(Mis)per­cep­tions of be­ing a man

Daily Trust - - CITY NEWS -

Daniel and Pa­tri­cia Ior­ever em­body the typ­i­cal Nige­rian par­ent­ing cou­ple. Each has ex­pec­ta­tions they ex­pect the other to meet, but the re­al­i­ties are a lot dif­fer­ent.

A trav­el­ling sales­man, Daniel spends a month away from home and re­turns with a month’s worth of dirty laun­dry for his wife to han­dle. Pa­tri­cia does it with­out com­plain­ing, and takes care of their three chil­dren. It is her wifely duty.

She’s also hop­ing they can move out of their sin­gle­room apart­ment in a slum neigh­bour­hood of Nasarawa State.

When Daniel is home, he spends most time in­doors, rest­ing, on his back. Pa­tri­cia runs around to cook, clean, wash, ready the chil­dren, take them to school. When she brings them back, a fresh round of chores is up.

Last month, she did all that and then went shop­ping. She re­turned, tired, sun-beaten, weighed down with her bur­den. As she stepped in­side their apart­ment to put down her shop­ping, her hus­band roused from the bed and re­minded her it was time to pick the chil­dren from school.

Pa­tri­cia sim­ply broke down in tears, screamed her frus­tra­tion. Neigb­hours calmed her. In the end, us­ing one end of her wrap­per to wipe her tears, she went to pick her chil­dren.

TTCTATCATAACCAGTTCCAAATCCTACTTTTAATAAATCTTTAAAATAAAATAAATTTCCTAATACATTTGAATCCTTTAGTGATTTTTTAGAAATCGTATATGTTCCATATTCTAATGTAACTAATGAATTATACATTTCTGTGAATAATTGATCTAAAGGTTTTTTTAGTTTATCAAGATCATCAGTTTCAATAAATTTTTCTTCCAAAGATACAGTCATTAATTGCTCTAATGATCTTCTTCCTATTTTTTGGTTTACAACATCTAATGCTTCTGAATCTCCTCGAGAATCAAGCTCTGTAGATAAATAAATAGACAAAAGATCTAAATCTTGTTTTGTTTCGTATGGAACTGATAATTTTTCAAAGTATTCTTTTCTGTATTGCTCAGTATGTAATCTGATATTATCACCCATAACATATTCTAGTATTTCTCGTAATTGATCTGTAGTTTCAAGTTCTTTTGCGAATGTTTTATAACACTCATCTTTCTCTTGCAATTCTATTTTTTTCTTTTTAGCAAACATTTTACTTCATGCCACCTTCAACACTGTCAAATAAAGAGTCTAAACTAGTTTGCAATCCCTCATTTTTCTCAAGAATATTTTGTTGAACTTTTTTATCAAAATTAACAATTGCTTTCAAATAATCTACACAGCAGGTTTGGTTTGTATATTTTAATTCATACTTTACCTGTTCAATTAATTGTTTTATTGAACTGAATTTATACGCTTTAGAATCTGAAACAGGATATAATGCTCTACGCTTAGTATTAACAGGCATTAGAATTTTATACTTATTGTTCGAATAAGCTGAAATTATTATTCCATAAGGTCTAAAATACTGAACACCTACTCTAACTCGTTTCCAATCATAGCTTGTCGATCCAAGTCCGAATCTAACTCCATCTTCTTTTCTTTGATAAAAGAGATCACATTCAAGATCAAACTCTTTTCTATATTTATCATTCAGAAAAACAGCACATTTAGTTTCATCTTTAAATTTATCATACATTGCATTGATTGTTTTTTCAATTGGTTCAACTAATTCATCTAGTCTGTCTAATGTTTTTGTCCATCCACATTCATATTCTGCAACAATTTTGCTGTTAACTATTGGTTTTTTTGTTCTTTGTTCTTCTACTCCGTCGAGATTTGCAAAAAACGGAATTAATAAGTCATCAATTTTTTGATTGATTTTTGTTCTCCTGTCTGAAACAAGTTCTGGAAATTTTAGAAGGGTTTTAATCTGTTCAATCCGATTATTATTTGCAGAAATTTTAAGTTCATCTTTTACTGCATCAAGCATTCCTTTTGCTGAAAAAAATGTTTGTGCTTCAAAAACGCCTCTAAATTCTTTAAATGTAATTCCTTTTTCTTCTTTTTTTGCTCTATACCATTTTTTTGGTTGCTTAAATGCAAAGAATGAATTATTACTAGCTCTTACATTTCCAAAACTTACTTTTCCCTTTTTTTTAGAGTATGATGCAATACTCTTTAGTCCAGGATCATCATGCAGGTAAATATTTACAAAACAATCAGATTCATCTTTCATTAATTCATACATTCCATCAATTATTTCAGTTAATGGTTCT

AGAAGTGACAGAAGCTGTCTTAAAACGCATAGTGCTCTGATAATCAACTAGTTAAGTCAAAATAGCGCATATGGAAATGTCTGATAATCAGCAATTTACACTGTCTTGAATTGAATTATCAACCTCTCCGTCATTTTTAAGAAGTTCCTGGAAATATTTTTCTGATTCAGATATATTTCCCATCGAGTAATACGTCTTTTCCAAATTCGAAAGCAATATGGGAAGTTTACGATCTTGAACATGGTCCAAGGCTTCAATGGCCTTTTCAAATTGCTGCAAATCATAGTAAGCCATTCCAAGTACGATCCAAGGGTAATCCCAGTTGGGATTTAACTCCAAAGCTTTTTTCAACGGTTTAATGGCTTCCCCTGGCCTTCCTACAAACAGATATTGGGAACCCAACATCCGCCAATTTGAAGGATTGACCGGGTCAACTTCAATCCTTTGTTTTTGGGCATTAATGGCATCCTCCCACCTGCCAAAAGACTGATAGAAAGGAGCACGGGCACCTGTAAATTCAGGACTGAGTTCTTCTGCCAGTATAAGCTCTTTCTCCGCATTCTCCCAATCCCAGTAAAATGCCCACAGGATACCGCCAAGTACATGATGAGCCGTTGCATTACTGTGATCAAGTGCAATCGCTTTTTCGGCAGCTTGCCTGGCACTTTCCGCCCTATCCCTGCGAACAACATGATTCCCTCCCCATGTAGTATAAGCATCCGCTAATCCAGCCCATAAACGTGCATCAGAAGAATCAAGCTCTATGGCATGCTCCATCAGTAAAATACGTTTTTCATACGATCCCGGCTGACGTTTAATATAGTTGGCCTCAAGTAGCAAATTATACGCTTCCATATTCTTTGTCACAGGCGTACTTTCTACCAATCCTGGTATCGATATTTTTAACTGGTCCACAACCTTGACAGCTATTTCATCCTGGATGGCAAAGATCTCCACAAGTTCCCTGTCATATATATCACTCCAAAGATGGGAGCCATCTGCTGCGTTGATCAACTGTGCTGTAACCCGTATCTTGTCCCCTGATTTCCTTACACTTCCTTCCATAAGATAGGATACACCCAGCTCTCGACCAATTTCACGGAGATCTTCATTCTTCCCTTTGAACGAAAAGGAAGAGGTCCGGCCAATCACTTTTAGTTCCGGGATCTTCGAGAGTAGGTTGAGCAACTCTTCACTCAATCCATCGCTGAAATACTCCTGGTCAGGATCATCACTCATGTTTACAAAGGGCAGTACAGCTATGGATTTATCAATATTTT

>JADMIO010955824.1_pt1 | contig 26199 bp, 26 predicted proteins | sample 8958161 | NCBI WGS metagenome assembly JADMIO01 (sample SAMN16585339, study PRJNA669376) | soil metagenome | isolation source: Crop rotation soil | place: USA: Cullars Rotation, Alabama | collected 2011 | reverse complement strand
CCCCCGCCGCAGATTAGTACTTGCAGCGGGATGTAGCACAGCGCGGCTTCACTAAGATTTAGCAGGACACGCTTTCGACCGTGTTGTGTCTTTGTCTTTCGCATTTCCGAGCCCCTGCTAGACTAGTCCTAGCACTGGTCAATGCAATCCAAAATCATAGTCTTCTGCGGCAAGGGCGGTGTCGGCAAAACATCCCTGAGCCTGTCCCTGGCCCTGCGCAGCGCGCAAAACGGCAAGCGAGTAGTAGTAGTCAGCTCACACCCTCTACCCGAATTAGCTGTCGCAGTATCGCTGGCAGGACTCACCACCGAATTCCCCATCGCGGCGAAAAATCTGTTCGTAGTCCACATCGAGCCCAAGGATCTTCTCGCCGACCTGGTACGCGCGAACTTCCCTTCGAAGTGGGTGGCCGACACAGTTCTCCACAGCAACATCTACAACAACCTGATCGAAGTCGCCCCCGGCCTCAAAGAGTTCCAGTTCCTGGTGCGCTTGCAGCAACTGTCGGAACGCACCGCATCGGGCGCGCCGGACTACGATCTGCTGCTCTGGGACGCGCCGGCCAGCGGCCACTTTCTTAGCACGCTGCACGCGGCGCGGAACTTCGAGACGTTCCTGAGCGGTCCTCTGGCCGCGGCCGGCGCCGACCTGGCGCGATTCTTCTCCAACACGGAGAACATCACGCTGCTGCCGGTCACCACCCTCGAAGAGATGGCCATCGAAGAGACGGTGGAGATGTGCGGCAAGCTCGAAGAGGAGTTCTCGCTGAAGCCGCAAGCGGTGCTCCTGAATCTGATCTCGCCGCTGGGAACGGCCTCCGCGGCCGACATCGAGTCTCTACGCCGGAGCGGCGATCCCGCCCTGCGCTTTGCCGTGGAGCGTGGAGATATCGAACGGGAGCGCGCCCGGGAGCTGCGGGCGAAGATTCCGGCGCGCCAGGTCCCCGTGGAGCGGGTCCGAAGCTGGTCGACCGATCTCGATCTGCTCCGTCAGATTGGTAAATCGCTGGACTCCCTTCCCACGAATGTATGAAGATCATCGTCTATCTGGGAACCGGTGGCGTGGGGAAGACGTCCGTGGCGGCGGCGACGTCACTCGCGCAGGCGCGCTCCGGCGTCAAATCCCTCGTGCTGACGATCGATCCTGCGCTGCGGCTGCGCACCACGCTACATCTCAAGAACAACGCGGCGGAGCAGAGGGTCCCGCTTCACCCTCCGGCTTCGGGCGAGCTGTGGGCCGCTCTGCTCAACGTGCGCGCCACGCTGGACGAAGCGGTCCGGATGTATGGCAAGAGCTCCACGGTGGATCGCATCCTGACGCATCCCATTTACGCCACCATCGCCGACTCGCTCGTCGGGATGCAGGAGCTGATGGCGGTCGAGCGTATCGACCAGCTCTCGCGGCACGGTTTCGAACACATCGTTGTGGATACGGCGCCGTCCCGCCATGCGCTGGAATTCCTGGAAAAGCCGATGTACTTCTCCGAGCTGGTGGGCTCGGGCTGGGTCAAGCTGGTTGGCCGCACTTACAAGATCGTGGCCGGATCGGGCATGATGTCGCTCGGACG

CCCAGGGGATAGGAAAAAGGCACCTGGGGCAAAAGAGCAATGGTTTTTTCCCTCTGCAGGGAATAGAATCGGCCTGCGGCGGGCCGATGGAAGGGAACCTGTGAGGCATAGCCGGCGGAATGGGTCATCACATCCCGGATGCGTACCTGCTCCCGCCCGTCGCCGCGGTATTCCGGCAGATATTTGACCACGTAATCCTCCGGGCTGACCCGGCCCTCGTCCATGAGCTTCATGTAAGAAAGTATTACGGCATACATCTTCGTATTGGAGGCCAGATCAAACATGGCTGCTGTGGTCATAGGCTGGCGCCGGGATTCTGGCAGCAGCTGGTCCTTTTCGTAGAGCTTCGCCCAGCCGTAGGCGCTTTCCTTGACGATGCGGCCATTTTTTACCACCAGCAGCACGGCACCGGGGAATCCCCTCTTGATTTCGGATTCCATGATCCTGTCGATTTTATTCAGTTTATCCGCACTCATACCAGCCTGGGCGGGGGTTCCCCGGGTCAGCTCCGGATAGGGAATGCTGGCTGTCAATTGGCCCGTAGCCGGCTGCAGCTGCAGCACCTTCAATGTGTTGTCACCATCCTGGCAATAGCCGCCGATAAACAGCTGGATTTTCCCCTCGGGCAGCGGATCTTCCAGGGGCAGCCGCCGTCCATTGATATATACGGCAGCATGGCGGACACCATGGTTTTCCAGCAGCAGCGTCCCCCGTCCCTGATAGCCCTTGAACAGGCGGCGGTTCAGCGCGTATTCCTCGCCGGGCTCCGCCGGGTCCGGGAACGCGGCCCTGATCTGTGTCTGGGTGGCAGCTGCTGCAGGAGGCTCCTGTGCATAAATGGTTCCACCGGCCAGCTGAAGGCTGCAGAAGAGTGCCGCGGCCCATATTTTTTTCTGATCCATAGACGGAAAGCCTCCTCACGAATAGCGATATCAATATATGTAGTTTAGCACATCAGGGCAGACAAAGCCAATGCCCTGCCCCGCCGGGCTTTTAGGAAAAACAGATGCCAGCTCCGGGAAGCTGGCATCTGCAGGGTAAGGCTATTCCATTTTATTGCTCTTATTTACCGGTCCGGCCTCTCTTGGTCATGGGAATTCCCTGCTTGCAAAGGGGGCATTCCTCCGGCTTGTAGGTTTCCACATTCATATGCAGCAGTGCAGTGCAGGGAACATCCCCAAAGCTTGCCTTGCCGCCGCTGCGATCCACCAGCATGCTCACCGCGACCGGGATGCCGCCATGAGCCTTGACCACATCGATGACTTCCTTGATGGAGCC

The fric­tion goes be­yond the Ior­ever’s: it is at the heart of what it means to be a man or woman in Nige­ria.

Th­ese dif­fer­ences in what’s ex­pected of men and women is at the heart of the land­mark re­search, Be­ing a Man in Nige­ria: Per­cep­tions and Re­al­i­ties. Ex­pec­ta­tions Seven in 10 men and five in 10 women be­lieve men need to be tough, ac­cord­ing to re­sult of the re­search con­ducted by the group Voices 4 Change. Com­bined with money and per­for­mance, the stereo­types about men—and women— are jus­ti­fied across re­gions, age and gen­der with ref­er­ence to them be­ing cul­tural and the norm.

Fifty-nine per­cent of men be­lieve a man has no value if he does not have an in­come, and 61 per­cent too be­lieve a man should be “em­bar­rassed if he can­not per­form sex­u­ally.”

By con­trast, women are per­ceived as be­ing led by their emo­tions and thus weaker.